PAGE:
Carol figured out that her best approach would be grassroots. Instead of fighting against something, Carol realized the power in fighting for something.
“People are tired of fighting against things. They want something to fight for. An island wilderness is something that people can believe in…she proposed designating the entire northern half of the island as wilderness”(197).
And the people did fight for this. In 1982, the bill, originally supported by President Carter and finally signed into law by President Reagan, protected the northern half of the island as wilderness.
“Soon after, the United Nations designated the island a Global Biosphere Reserve, one of only 384 in the world – joining the ranks of Yellowstone, Patagonia, Denali, and the Serengeti”(204).
From the time she had arrived on Cumberland,
Carol had been assembling “one of the world’s largest sea turtle and marine mammal collections. In 1990, curators at the Smithsonian National Museum in Washington, D.C., heard about Carols’s collections and asked Carol if she would share her specimens so they could be studied by the world’s top scientists. Carol was thrilled. She began providing them with specimens from the creatures that washed up on her eighteen-mile Atlantic doorstep.
“The whole point of my work is to make their deaths useful,” Carol said. “Preserving and studying the carcasses at least provides some purpose to the carnage”(235).
And there’s been a lot of carnage, but Carol never gave up.
She “spent forty-one years immersed in sea turtle research on her wild island. She has necropsied over four thousand turtles on Cumberland. Through hurricanes and hundred-degree heat, Carol has been gutting sea turtle carcasses, studying death to better understand life”(242).
The battle to save the sea turtles rages on, against devastating shrimp trawlers and their nets and underwater nuclear submarine bases, with plans to expand and build more.
“Like other scientists, Carol was a data-driven, detail-oriented biologist who insisted on absolute accuracy and meticulous research. But unlike her colleagues, she combined her research with activism. Most of the scientists she met at turtle conferences tended to write technical papers for obscure academic publications. They were trained to divorce feelings from facts. They shied away from advocacy and rarely shared their research with the general public.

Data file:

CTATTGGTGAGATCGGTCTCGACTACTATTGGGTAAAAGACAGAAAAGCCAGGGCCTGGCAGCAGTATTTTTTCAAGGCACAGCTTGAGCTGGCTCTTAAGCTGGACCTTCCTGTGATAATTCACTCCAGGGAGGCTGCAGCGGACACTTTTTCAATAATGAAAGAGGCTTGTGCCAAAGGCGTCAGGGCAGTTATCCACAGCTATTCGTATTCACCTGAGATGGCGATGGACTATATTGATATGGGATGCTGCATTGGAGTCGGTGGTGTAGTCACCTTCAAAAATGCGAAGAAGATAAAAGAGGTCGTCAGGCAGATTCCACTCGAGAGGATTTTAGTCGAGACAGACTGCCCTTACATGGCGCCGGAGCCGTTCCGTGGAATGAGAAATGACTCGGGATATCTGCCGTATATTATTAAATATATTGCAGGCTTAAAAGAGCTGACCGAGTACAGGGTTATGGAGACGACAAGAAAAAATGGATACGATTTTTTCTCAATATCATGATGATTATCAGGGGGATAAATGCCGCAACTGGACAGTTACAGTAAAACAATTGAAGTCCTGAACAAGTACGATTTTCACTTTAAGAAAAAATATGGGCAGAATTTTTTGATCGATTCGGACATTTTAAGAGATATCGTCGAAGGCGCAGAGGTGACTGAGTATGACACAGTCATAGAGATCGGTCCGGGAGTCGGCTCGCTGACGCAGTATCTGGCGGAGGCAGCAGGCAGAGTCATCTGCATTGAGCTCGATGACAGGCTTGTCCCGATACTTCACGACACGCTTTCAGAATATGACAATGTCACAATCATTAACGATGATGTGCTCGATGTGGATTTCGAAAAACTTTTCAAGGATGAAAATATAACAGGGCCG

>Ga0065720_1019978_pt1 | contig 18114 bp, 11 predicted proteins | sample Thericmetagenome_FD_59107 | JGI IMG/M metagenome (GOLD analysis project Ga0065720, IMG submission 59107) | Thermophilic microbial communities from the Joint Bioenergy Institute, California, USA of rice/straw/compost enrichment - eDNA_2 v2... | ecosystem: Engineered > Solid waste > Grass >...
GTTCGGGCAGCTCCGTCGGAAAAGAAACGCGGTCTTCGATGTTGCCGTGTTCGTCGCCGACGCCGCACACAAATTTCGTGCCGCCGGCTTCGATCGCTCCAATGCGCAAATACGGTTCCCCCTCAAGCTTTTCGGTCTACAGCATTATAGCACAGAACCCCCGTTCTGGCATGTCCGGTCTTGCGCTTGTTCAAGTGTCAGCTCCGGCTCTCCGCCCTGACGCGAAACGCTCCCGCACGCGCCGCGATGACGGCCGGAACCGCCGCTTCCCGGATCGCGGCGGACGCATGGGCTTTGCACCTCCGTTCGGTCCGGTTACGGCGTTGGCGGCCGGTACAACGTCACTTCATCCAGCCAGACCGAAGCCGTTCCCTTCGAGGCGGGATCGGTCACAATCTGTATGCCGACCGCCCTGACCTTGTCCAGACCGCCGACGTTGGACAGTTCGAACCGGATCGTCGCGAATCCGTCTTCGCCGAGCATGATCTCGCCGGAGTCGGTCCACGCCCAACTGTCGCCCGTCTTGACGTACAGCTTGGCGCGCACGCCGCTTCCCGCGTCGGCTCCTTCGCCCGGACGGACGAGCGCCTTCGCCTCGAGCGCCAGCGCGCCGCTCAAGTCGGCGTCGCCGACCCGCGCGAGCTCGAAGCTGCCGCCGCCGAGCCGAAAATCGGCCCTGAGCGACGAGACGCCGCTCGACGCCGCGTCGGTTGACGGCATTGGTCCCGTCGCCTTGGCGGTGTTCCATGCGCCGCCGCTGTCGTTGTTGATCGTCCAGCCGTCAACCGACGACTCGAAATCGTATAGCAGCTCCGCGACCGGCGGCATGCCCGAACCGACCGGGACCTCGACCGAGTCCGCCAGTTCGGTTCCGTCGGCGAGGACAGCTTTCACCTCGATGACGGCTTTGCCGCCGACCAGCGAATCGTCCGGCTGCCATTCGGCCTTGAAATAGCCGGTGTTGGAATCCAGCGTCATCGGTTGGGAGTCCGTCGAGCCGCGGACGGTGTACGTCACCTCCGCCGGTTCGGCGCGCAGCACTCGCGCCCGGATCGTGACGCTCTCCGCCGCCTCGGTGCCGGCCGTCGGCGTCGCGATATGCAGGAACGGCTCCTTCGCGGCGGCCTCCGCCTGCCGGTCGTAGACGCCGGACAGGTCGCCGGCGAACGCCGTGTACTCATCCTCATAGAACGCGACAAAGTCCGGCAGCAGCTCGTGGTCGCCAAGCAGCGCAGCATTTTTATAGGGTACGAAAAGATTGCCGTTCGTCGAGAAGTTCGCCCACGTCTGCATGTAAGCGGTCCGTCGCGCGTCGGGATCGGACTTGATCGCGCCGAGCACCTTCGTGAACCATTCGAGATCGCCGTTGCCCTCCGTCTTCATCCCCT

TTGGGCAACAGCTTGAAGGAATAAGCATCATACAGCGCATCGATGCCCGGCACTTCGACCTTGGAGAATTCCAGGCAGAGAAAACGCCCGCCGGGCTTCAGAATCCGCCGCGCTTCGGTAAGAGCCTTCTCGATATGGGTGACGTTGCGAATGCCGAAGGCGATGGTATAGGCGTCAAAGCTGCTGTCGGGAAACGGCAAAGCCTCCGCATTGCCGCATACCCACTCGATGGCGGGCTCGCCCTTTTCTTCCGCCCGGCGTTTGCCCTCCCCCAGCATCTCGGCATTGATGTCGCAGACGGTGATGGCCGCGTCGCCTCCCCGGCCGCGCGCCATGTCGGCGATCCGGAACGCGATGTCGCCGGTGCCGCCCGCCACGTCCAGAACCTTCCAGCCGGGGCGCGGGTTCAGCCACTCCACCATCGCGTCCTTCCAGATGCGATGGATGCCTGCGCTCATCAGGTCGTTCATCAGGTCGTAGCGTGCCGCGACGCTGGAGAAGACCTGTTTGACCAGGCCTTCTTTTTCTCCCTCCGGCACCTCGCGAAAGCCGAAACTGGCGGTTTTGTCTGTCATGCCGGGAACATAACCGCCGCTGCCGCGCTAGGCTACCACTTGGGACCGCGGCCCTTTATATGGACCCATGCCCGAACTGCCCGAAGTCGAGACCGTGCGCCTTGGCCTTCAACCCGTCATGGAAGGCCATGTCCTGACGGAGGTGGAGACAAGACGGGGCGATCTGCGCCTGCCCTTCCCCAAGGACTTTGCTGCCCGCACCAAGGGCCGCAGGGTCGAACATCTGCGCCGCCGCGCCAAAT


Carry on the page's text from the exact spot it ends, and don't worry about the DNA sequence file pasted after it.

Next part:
“Carol was different. She didn’t dress the part. She had no job or ego at stake. She just wanted to save the damn sea turtles. Even though everyone in the scientific community agreed that turtles were in trouble, few did anything about it.
“So Carol decided to make some noise”(267).
For this she was praised and respected by many, and reviled by many. Carol’s been called all kinds of names, one of the kinder ones “the wicked witch of the wilderness,” and accused of doing things she’s never done.
Carol’s not finished. It’s become clear the fight must extend beyond the island.
“Meanwhile, Carol has turned up the volume on her call for a marine reserve along the Southeastern coast of the United States, home to the world’s largest population of loggerhead sea turtles and their most prized nesting habitat, along with the nursery of the most endangered species of whales.
“To save Cumberland, she would have to venture beyond the tide line. So, instead of an underwater navy battleground, Carol proposed a five-hundred-square-mile underwater wilderness”(281).
Carol, all while on the front lines, has written many scholarly articles and two books, Sea Turtles of the Atlantic and Gulf Coasts of the United States (2000) which she co-wrote with her now-deceased partner, C.R. (Bob) Shoop, and A Natural History of Cumberland Island, Georgia (2017).
Will Harlan, after 19 years of tracing Carol, shares this sentiment:
“Mother Nature is a tough old broad. Like the humble tortoise lining up against the hotshot hare, she will outlast us…Our supremacy is short-lived, and our species’ future is uncertain. Only one thing is for sure: we need Mother Nature a lot more than she needs us”(187).
Carol Ruckdeschel is a remarkable Nasty Woman Activist, who continues to fight the good fight for Cumberland Island and beyond.
© Maria Dintino 2020, 2023
Harlan, Will. Untamed: The Wildest Woman in America and the Fight for Cumberland Island. New York: Grove Press, 2014.